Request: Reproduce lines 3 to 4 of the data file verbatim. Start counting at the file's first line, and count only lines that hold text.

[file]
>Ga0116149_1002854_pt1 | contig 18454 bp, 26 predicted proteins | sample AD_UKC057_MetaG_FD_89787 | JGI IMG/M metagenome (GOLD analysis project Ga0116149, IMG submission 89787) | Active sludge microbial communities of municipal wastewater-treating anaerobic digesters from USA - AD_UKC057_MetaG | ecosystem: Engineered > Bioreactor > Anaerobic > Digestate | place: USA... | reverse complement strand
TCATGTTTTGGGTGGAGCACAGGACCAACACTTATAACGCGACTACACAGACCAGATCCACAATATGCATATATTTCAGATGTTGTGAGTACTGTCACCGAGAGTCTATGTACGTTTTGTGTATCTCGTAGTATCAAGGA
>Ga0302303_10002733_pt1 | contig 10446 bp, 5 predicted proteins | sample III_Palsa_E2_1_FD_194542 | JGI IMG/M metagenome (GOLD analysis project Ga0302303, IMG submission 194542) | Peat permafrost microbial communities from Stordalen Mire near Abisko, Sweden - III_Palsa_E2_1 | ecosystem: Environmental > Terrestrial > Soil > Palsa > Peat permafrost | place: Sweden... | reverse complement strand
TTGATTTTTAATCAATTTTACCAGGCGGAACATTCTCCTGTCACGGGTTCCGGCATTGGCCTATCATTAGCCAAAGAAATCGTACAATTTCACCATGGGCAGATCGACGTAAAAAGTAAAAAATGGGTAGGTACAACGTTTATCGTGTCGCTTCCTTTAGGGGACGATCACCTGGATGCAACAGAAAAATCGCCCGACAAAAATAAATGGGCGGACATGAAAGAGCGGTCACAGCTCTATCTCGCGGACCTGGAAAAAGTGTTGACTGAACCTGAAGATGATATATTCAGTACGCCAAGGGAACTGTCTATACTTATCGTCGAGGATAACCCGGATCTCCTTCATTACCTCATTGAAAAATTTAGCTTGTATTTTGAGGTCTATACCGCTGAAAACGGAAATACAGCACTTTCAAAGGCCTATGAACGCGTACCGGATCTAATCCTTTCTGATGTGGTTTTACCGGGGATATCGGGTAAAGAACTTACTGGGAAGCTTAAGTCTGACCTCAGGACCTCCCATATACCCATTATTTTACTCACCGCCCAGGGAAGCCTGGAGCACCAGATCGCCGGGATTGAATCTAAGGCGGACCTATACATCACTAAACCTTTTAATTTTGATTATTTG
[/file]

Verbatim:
>Ga0302303_10002733_pt1 | contig 10446 bp, 5 predicted proteins | sample III_Palsa_E2_1_FD_194542 | JGI IMG/M metagenome (GOLD analysis project Ga0302303, IMG submission 194542) | Peat permafrost microbial communities from Stordalen Mire near Abisko, Sweden - III_Palsa_E2_1 | ecosystem: Environmental > Terrestrial > Soil > Palsa > Peat permafrost | place: Sweden... | reverse complement strand
TTGATTTTTAATCAATTTTACCAGGCGGAACATTCTCCTGTCACGGGTTCCGGCATTGGCCTATCATTAGCCAAAGAAATCGTACAATTTCACCATGGGCAGATCGACGTAAAAAGTAAAAAATGGGTAGGTACAACGTTTATCGTGTCGCTTCCTTTAGGGGACGATCACCTGGATGCAACAGAAAAATCGCCCGACAAAAATAAATGGGCGGACATGAAAGAGCGGTCACAGCTCTATCTCGCGGACCTGGAAAAAGTGTTGACTGAACCTGAAGATGATATATTCAGTACGCCAAGGGAACTGTCTATACTTATCGTCGAGGATAACCCGGATCTCCTTCATTACCTCATTGAAAAATTTAGCTTGTATTTTGAGGTCTATACCGCTGAAAACGGAAATACAGCACTTTCAAAGGCCTATGAACGCGTACCGGATCTAATCCTTTCTGATGTGGTTTTACCGGGGATATCGGGTAAAGAACTTACTGGGAAGCTTAAGTCTGACCTCAGGACCTCCCATATACCCATTATTTTACTCACCGCCCAGGGAAGCCTGGAGCACCAGATCGCCGGGATTGAATCTAAGGCGGACCTATACATCACTAAACCTTTTAATTTTGATTATTTG